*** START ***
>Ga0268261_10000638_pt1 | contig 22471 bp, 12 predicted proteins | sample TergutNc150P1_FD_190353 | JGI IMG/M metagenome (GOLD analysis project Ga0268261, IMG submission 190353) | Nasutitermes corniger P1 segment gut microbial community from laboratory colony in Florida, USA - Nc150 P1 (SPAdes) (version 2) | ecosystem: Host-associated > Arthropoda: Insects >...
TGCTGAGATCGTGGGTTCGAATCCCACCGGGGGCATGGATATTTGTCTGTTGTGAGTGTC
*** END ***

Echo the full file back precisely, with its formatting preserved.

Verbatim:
>Ga0268261_10000638_pt1 | contig 22471 bp, 12 predicted proteins | sample TergutNc150P1_FD_190353 | JGI IMG/M metagenome (GOLD analysis project Ga0268261, IMG submission 190353) | Nasutitermes corniger P1 segment gut microbial community from laboratory colony in Florida, USA - Nc150 P1 (SPAdes) (version 2) | ecosystem: Host-associated > Arthropoda: Insects >...
TGCTGAGATCGTGGGTTCGAATCCCACCGGGGGCATGGATATTTGTCTGTTGTGAGTGTC